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    Skin in the game: diasporic spaces, psychogeographies, and genealogies within Liverpool’s racialised football cultures, 1878-1981

    Jawad, Hyder (2023) Skin in the game: diasporic spaces, psychogeographies, and genealogies within Liverpool’s racialised football cultures, 1878-1981. PhD thesis, Birkbeck, University of London.

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    Abstract

    The triadic relationship between Liverpool, its football culture, and the city’s black/black mixed-heritage communities was, from the birth of codified sports in the late-Victorian era up to and including the flashpoint of the “Toxteth Riots” in 1981, one of anxiety and hostility. Liverpool is the site of Britain’s oldest indigenous black communities and one of its largest black mixed-heritage populations. It is also the site of a global football stronghold, with its two main clubs, Everton FC and Liverpool FC, becoming among the richest, most successful, and most popular in the world. And yet, Liverpool’s principal football institutions, predominantly white, were among the last in Britain to incorporate black/black mixed-heritage players and spectators into the local game’s mainstream. The history of Liverpool’s black/black mixed-heritage football communities, who suffered from the city’s informal apartheid systems and colour bars, is one of isolation, segregation, racism and resistance. Indeed, Stephen Small contends that “...Liverpool stands out as an anomaly in the mapping of ‘racialised relations’ and the black experience in England”, stemming from “extreme residential segregation, a powerful white local sentiment and insular identity, and extremely virulent ‘racialised’ hostility”. By examining the tensions emanating from the city’s dysfunctional associations with its black/black mixed-heritage football communities, this thesis contributes to knowledge about Liverpool’s historically fraught racialised relations. It argues primarily that Liverpool’s football culture developed along geographical and diasporic lines, born of the city’s role as a geo-political and geo-economic maritime bastion. It also argues that Liverpool’s informal apartheid system– buttressed by both de jure and de facto methods of segregation; enhanced by racialised vernaculars and propaganda – structured the city’s football culture into a mainly white, proletarian/lower middle-class, Protestant/Catholic creation separate from, and often at the expense of, its black/black mixed-heritage communities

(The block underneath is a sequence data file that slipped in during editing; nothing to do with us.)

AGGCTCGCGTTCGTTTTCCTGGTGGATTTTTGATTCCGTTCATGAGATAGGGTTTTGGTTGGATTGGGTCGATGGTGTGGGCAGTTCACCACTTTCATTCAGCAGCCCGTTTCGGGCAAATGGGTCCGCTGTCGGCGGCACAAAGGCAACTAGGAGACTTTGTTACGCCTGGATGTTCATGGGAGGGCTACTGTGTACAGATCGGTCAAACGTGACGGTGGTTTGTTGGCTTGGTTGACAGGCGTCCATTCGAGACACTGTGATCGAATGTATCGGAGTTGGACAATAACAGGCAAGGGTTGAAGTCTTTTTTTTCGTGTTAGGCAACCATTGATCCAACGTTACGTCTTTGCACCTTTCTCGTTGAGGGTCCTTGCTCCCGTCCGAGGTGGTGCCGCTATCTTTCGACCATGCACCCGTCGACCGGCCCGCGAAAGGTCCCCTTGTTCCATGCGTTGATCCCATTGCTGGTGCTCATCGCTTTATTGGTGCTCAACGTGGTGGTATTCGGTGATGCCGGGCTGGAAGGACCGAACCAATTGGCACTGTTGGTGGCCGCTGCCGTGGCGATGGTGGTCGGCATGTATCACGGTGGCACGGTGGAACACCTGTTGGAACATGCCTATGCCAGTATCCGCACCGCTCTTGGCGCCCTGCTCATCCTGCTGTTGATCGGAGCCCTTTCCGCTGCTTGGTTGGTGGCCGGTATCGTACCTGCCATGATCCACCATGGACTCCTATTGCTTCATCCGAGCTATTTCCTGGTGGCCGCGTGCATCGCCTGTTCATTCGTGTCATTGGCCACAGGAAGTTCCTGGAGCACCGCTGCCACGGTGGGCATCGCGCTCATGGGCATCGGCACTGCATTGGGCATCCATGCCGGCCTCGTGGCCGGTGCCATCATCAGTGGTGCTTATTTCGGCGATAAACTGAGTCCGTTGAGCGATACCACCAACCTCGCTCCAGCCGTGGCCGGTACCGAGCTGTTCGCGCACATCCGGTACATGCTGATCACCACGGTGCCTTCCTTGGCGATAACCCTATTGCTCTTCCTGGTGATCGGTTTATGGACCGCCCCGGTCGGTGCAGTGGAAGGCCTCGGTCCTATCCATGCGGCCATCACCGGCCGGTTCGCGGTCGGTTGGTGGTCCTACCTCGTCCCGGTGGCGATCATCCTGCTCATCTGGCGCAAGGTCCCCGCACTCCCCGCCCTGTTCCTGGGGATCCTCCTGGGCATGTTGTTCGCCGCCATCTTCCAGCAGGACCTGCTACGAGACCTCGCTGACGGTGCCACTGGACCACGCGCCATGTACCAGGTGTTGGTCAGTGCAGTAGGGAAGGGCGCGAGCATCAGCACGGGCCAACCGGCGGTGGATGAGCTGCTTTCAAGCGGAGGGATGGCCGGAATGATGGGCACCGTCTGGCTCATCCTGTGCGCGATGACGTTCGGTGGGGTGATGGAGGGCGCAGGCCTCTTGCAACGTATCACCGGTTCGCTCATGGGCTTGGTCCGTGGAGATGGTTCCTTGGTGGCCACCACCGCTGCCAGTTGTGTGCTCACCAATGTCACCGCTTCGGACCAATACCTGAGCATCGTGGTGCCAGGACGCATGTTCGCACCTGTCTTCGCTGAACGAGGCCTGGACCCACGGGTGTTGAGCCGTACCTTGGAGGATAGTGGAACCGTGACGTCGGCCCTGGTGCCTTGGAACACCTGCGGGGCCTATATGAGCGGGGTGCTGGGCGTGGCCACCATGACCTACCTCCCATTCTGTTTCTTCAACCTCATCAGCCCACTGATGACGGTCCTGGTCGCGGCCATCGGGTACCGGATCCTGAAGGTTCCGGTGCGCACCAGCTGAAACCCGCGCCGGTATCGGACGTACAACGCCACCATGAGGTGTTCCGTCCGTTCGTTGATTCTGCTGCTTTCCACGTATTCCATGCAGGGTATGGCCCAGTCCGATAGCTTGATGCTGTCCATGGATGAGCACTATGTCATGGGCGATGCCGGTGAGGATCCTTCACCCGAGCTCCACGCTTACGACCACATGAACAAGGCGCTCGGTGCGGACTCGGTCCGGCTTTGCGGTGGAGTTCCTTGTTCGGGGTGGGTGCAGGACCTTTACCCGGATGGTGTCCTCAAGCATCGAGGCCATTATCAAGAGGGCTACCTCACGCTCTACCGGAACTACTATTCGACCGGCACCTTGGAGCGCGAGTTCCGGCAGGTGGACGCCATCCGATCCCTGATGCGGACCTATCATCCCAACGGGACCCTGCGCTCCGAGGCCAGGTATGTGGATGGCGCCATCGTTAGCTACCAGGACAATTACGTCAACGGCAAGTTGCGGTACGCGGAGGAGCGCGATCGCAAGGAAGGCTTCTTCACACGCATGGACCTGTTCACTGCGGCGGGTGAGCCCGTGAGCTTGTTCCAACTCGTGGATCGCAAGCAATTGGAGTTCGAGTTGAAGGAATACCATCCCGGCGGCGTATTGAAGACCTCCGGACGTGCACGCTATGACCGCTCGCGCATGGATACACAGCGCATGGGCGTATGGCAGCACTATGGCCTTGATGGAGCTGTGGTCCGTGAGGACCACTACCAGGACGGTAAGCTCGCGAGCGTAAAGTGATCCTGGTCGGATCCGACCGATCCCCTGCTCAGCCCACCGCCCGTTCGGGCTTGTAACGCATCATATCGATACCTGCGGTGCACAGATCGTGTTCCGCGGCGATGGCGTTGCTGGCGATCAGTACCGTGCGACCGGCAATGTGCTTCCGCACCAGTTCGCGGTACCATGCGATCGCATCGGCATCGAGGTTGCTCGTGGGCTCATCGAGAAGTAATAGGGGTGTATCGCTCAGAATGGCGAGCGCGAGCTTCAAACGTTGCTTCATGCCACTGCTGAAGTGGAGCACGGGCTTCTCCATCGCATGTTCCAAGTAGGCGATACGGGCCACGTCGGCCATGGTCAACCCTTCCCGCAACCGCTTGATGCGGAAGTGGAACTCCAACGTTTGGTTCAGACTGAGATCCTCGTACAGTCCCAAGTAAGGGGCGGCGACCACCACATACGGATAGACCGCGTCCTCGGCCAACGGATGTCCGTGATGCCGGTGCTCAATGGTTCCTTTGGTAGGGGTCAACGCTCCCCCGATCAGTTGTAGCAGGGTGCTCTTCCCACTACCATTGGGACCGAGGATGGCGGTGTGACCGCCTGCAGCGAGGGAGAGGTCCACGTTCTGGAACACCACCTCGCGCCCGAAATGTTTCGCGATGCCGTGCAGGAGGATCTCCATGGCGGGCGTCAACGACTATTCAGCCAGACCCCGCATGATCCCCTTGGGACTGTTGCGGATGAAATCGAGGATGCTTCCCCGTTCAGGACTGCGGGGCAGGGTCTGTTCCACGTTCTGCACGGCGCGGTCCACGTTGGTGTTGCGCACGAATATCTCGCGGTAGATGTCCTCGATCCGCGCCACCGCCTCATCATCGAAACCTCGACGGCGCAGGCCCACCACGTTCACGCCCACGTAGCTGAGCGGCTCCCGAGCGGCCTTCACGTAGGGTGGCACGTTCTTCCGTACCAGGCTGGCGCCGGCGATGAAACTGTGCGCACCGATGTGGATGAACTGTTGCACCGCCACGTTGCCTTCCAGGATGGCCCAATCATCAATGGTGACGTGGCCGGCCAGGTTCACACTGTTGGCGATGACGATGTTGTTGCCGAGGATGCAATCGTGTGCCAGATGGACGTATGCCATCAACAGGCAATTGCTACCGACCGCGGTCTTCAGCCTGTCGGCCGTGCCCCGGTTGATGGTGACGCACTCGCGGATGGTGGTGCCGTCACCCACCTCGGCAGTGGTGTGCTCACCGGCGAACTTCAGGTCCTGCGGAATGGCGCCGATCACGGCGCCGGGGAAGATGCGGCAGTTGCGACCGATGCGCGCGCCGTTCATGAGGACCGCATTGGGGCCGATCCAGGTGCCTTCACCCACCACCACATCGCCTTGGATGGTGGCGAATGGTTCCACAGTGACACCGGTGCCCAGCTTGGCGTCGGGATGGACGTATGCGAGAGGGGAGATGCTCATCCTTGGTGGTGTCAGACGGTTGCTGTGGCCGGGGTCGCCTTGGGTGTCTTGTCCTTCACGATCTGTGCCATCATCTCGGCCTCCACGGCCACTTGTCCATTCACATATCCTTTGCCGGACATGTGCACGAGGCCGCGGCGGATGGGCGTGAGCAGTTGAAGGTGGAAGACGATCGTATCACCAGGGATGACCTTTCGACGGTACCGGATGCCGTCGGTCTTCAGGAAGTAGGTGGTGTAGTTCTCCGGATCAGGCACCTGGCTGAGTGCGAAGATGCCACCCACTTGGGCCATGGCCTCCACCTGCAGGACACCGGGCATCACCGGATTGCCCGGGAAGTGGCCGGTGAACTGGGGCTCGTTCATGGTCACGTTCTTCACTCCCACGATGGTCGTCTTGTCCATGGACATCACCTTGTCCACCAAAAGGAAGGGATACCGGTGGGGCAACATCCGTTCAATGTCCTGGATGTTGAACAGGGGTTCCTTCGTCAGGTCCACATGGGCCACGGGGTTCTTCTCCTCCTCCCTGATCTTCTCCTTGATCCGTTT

Metadata

    Item Type: Thesis
    Copyright Holders: The copyright of this thesis rests with the author, who asserts his/her right to be known as such according to the Copyright Designs and Patents Act 1988. No dealing with the thesis contrary to the copyright or moral rights of the author is permitted.
    Depositing User: Acquisitions And Metadata
    Date Deposited: 17 Nov 2023 15:08
    Last Modified: 17 Nov 2023 15:51
    URI: https://eprints.bbk.ac.uk/id/eprint/52476
    DOI: https://doi.org/10.18743/PUB.00052476

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